If a similar trademark is found to exist, it will be necessary to assess the likelihood of confusion between them, especially if the goods or services are identical or similar. Remember, your business name is not a trademark. In order to obtain a trademark, your mark needs to be registered as a trademark!
Registrations Give Security
Registration gives exclusive rights to start-ups and forms a monopoly. Besides bringing value, companies can be sure that they do not interfere with other companies’ IP rights.
Registrations give security to start-ups. With all the necessary registra-tions in place, the company can be sure that it is free to operate in the marketplace. On the other hand, start-ups can prevent others from using their registered IP rights or entering into market with identical or similar names.
While it is true that some forms of IP, such as trademarks, might some-times be acquired even without registration, it is strongly advisable to actively register your rights. Establishing a trademark through continuous use (without registering it) can take several years and such strategy contains considerable risks.
Start-ups usually do not have the luxury of time on their hands. It is much more advisable to be sure that there are no problems in the horizon and to document your rights. In the worst-case scenario, IP disputes can lead to rebranding, damages and huge legal bills.
IP attracts a lot of scammers
As most of the IP registers are public and available online, they attract a lot of scammers and spammers. Typical scams include domain slammers, fake trademark and patent registers and shady firms offering overpriced trademark prosecution services.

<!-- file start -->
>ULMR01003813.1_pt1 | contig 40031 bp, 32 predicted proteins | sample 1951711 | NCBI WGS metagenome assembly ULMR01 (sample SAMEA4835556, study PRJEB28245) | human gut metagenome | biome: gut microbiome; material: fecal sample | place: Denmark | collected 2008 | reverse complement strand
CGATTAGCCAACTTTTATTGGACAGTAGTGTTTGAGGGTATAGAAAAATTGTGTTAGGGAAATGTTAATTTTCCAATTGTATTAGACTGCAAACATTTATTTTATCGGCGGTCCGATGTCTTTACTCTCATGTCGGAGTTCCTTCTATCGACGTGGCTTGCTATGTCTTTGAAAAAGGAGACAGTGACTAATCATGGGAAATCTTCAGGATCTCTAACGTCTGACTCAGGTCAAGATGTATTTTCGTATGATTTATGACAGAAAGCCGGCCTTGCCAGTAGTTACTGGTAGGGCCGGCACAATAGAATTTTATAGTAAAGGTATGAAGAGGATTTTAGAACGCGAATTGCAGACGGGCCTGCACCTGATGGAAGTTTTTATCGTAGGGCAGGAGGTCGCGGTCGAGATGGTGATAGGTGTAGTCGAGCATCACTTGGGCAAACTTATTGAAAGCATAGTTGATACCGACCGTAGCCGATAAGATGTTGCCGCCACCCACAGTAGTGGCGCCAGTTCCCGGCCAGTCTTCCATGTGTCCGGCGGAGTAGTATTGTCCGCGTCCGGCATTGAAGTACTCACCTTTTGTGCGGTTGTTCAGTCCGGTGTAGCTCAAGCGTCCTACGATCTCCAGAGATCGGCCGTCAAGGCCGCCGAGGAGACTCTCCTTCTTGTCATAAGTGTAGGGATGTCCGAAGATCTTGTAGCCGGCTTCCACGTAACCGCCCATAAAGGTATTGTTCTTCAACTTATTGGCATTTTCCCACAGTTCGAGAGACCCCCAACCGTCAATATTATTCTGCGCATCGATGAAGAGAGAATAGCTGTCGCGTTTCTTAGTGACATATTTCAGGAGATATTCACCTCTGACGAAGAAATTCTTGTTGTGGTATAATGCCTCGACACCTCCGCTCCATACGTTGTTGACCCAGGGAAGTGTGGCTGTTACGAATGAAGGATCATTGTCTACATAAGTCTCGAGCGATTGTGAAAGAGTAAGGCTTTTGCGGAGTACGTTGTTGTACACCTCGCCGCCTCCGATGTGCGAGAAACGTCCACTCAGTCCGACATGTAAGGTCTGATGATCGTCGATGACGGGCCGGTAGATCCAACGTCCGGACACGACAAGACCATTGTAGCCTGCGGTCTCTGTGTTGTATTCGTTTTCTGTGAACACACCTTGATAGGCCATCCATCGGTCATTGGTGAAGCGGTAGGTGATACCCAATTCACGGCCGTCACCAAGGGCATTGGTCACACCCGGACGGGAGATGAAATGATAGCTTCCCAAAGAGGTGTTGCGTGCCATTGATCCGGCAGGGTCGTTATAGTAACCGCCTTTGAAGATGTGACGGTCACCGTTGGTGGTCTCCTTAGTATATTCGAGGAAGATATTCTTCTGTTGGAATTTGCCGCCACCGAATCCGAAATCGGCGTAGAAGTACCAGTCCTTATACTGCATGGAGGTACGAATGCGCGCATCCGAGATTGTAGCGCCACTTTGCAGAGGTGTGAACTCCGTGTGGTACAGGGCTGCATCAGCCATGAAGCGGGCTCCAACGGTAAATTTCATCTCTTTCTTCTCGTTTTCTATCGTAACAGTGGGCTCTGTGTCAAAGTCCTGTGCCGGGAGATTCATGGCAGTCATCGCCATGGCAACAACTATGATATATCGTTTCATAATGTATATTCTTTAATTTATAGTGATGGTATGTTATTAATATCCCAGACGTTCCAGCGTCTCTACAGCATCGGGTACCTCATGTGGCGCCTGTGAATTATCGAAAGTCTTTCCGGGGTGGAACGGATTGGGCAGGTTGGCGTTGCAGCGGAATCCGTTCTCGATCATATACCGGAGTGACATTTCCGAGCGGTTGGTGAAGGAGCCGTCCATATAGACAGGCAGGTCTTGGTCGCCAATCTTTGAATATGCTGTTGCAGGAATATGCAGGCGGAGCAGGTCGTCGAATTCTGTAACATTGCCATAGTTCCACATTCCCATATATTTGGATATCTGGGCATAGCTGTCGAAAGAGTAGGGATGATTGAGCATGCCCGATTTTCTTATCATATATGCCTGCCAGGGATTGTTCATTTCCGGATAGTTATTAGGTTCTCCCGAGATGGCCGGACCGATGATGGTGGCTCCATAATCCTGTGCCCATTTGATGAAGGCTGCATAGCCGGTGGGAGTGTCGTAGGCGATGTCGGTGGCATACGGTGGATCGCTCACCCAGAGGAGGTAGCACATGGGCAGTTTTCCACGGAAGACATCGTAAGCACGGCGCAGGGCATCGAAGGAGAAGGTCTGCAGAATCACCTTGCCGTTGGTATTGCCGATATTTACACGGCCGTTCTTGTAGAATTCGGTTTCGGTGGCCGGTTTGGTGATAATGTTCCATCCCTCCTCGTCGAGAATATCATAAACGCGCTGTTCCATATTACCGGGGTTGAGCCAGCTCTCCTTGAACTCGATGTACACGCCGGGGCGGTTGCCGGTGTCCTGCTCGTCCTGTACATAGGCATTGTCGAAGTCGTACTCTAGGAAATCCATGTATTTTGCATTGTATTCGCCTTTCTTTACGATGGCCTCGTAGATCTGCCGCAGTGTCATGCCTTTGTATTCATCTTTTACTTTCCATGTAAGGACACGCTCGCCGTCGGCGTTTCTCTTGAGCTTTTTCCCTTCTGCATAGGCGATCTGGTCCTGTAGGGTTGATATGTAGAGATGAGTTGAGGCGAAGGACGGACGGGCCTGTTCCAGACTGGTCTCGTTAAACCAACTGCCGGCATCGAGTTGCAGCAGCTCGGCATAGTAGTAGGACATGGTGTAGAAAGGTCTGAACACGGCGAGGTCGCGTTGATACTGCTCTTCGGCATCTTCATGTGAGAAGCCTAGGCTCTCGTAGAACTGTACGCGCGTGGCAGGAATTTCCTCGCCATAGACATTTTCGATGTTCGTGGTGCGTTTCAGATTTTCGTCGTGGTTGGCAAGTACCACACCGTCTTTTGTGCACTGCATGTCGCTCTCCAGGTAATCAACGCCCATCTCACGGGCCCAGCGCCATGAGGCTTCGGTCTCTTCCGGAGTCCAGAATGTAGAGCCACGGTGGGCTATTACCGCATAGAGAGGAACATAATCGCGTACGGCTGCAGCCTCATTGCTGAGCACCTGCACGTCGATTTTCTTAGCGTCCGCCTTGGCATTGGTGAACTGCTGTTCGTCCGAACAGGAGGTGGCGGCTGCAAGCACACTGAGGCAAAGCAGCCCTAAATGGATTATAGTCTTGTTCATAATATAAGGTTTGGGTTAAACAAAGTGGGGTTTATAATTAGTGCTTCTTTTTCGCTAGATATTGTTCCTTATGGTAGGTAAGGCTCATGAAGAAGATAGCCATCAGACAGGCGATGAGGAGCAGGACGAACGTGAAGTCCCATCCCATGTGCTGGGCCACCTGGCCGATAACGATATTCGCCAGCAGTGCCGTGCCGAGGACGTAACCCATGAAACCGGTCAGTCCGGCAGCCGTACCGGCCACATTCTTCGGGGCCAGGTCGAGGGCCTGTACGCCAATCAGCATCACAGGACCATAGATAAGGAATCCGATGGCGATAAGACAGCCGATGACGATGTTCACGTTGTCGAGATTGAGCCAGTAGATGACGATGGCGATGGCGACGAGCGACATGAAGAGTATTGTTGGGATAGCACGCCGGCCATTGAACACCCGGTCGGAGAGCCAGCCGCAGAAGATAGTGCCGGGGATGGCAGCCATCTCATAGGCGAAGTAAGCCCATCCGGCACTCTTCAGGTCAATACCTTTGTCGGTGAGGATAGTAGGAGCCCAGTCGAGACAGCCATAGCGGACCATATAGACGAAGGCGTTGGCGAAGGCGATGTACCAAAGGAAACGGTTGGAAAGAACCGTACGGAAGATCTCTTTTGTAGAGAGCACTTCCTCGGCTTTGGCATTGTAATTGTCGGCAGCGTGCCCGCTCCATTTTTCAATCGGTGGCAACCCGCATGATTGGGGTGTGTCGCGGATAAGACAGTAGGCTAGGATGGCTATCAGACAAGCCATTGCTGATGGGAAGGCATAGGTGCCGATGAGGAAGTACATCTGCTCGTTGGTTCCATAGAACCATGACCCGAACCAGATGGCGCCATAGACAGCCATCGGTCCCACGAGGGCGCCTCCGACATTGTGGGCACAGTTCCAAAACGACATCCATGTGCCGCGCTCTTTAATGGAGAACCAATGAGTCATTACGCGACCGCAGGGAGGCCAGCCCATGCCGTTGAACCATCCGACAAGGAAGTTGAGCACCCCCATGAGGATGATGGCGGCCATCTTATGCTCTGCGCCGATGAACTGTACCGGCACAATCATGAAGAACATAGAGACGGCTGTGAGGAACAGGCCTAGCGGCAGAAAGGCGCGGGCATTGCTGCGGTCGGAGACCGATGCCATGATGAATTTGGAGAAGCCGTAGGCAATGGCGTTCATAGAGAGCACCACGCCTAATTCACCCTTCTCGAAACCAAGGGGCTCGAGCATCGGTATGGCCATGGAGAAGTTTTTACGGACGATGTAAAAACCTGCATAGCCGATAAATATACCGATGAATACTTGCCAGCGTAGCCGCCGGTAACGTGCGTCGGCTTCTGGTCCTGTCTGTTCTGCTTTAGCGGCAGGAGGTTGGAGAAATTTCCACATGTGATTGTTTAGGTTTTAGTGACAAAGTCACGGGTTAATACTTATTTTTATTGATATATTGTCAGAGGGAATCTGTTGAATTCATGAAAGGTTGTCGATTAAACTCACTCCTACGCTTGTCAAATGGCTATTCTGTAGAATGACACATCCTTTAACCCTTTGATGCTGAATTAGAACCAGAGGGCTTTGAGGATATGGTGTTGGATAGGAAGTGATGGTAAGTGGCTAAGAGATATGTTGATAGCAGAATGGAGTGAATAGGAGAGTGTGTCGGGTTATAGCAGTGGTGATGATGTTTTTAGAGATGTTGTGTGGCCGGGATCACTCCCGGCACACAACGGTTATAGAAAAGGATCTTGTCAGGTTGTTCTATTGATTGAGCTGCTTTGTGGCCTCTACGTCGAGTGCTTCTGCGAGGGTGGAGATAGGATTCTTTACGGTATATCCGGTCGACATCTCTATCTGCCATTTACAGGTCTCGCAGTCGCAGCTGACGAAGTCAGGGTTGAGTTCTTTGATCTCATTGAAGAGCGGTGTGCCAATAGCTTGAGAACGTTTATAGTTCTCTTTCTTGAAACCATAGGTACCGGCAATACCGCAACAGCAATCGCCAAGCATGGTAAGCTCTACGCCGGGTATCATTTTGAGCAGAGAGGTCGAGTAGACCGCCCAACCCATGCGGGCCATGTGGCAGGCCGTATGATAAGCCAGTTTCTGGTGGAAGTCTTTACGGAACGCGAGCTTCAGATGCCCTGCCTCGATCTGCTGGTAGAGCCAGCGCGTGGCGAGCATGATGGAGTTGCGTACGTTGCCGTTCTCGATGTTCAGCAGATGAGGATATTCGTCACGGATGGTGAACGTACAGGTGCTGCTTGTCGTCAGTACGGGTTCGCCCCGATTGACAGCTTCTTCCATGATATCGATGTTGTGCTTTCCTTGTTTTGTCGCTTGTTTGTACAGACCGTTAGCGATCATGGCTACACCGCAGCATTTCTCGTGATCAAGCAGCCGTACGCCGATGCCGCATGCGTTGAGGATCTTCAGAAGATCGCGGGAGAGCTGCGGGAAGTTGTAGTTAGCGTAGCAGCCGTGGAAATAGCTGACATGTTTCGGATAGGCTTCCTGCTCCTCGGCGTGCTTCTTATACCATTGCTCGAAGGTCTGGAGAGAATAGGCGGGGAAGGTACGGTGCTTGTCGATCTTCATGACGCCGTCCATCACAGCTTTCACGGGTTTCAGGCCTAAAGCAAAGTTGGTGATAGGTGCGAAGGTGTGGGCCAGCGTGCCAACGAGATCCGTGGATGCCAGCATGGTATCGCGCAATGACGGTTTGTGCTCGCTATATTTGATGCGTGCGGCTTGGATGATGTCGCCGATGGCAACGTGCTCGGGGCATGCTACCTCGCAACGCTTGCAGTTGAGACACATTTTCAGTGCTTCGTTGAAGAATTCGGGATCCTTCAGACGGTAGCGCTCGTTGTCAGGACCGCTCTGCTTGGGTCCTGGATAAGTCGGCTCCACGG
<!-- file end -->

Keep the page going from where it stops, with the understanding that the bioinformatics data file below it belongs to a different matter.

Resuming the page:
Do not pay any invoices unless you are absolutely sure that they are re-lated to the registration. Nowadays almost everyone who registers their IP receives immediately after the registration some fake invoices that look highly credible!
Build your portfolio intelligently
Although start-ups are usually heavily bootstrapped in the beginning, the main brand and products should be trademarked in the very first phase of the start-up life cycle.
The critical first trademarks and domains should be acquired even before the first investment round. If necessary, FFF funding (friends, fools, and family) should be used in order to secure the key rights.
Furthermore, if your start-up company has invented something to a spe-cific technical problem, you need to be sure that you do not go public before securing your rights. Remember, novelty is a requirement for patents and registered design rights.
IP rights are national, unless rights are created in such way that the right takes effect in a particular region (such as the EU). In most of the cases, start-ups need to register the rights in the countries they are targeting. This is a question of cost-benefit assessment as well. Even though start-ups do not necessarily have a lot re-sources, the companies need to think about the long-term benefits of securing their IP ownership.
The IP strategy depends, of course, on the field of the specific industry and the available resources. This said, the minimum standard for an EU-based tech-nology start-up could, for example, be the following:
- Domain name/names secured;
- Main brand as EU trademark;
- Key product(s) as EU trademarks (preferably as word marks);
- Possible trademark registrations in other key areas, such as United States, Russia, China, Japan and/or Norway; and
- Thorough review and possible registrations of the IP rights in the field of your specific industry: patents, designs, utility models etc.
Luckily, not all of this has to be done alone. After the initial research work, one should contact an IP professional for the purpose of, for instance, more comprehensive IP searches and IP classification and registration procedures.
Free trademark search engine TMview:
The Finnish Trademark Database:
The Finnish DesignsNet:
Office for Harmonization in the Internal Market (Trade marks and designs):
The United States Patent and Trademark Office:
Federal Institute of Industrial Property (FIPS), Russia: